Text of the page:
WinExt is an encrypted Internet worm. It usually appears as TRYIT.EXE file attached to email messages. This worm itself is Windows PE executable that is about 70Kb long.
Based on the settings of your F-Secure security product, it will either move the file to the quarantine where it cannot spread or cause harm, or remove it.
A False Positive is when a file is incorrectly detected as harmful, usually because its code or behavior resembles known harmful programs. A False Positive will usually be fixed in a subsequent database update without any action needed on your part. If you wish, you may also:
Check for the latest database updates
First check if your F-Secure security program is using the latest updates, then try scanning the file again.
Submit a sample
After checking, if you still believe the file is incorrectly detected, you can submit a sample of it for re-analysis.
Note: If the file was moved to quarantine, you need to collect the file from quarantine before you can submit it.
Exclude a file from further scanning
If you are certain that the file is safe and want to continue using it, you can exclude it from further scanning by the F-Secure security product.
Note: You need administrative rights to change the settings.
When the worm is run it installs itself as WINEXT.EXE into Windows directory and modifies INI files or/and Registry to be run during all further Windows sessions. The worm also creates the additional WINEXT.DAT file in the same directory, and saves some data there. This data is used by the worm while spreading its copies.
After installation the worm sleeps for 1 hour and then launches its spreading routine. To spread itself the worm connects to MS Outlook by using MAPI functions, gets access to messages in Outlook database, and "answers" them with attached TRYIT.EXE file (worm's copy). The "answer" has the same subject with "Re:" prefix, and the message body is randomly selected from variants:
Hi, * See You Soon Salut *, A+. A bientot. J'ai bien recu ton message, je m'en occupe rapidement. En attendant, regardes le fichier joint.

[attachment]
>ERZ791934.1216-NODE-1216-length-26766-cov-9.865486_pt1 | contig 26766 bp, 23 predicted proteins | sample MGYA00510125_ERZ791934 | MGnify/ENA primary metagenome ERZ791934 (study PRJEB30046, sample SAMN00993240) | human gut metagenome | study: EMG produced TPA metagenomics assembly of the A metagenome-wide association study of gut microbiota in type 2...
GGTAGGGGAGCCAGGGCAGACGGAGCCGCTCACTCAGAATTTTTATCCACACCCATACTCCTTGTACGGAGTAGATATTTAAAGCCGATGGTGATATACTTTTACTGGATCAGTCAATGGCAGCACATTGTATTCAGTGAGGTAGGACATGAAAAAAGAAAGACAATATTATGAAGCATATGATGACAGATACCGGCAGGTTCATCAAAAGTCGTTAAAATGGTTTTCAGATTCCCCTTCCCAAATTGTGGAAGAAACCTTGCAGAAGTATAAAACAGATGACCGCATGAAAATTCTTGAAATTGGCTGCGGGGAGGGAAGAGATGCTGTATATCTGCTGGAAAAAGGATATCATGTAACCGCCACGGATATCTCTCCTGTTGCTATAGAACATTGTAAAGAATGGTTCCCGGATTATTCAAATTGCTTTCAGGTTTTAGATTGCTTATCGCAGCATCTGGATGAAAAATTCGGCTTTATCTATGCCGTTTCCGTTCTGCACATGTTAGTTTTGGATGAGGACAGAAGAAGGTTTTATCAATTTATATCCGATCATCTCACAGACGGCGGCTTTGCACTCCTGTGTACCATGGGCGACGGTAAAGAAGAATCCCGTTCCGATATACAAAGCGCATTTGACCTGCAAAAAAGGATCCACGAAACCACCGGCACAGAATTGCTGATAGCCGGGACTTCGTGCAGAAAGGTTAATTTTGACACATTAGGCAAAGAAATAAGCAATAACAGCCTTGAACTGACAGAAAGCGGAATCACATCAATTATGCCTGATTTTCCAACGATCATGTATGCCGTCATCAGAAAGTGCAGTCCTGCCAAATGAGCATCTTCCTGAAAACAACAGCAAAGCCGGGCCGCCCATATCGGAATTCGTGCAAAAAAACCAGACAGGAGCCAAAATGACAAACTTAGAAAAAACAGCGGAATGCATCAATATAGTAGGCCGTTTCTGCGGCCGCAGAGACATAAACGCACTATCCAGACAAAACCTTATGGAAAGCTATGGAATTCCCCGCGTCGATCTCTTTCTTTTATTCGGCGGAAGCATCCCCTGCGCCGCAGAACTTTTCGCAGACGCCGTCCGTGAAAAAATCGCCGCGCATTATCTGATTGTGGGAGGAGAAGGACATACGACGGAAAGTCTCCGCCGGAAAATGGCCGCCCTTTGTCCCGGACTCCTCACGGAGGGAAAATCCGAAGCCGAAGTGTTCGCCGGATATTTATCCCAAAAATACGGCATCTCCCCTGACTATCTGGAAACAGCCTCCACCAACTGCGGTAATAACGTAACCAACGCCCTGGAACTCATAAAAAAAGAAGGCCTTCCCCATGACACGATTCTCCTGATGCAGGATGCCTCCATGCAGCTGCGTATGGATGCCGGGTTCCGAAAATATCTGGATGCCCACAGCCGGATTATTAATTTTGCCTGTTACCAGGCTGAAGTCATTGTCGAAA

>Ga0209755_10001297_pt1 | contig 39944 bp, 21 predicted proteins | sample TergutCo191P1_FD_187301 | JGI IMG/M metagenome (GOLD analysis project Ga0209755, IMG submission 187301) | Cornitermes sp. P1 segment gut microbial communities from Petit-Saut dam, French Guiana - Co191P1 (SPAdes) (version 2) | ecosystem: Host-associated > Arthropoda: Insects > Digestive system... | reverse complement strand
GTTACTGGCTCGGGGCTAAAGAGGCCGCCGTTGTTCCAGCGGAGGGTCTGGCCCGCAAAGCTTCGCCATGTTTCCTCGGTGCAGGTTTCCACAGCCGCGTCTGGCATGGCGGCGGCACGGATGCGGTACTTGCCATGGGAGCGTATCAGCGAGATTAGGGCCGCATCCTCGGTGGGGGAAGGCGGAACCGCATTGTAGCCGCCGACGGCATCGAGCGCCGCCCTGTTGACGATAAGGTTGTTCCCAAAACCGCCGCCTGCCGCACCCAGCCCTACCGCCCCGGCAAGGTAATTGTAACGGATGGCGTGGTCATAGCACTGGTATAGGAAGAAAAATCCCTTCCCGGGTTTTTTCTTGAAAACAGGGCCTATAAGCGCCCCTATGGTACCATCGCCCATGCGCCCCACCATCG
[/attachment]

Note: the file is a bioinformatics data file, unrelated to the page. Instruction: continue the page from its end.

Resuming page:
where '*' is recipient's name.
The worm also seems to have backdoor capaabilities. It checks the messages for specific data, then gets "commands" from the message. There are few commands accepted by the worm: "Stop" - the worm deletes current mail message; "DeleteExe" - the worm uninstalls itself from system and some other commands.
The worm constantly checks system date and in August it removes itself from infected system. About 20 days before that (from 11th to 31st of July) the worm sends "Happy Birthday" congratulations to the email address "email@example.com". These messages are randomly constructed from several variants:
Bon anniversaire Happy birthday Bonjour Nathalie Coucou Hi Nathalie Bon anniversaire Nathalie Happy birthday Nathalie Salut Nathalie, Je te souhaite un bon anniversaire. Bon anniversaire /\_/\ ____/ o o \ /~____ ='= / (______)__m_m) Hi Nathalie, Happy birthday to you. Mille bisous pour ton anniversaire. Happy birthday Nathalie, O O 0 * 0 0 0'\/\ \/ Des milliers de fleurs pour ton anniversaire. Bonjour Nathalie, Je pense a toi pour ton anniversaire Tous mes voeux de bonheur Bisous, Loutine A bientot Loutine Tu me manques Loutine See you soon Loutine A+ Loutine :-) Loutine :( Loutine Je t'embrasse tres fort Loutine Je t'aime Loutine
The worm also has the "firstname.lastname@example.org" email address in its body, but does not use it.
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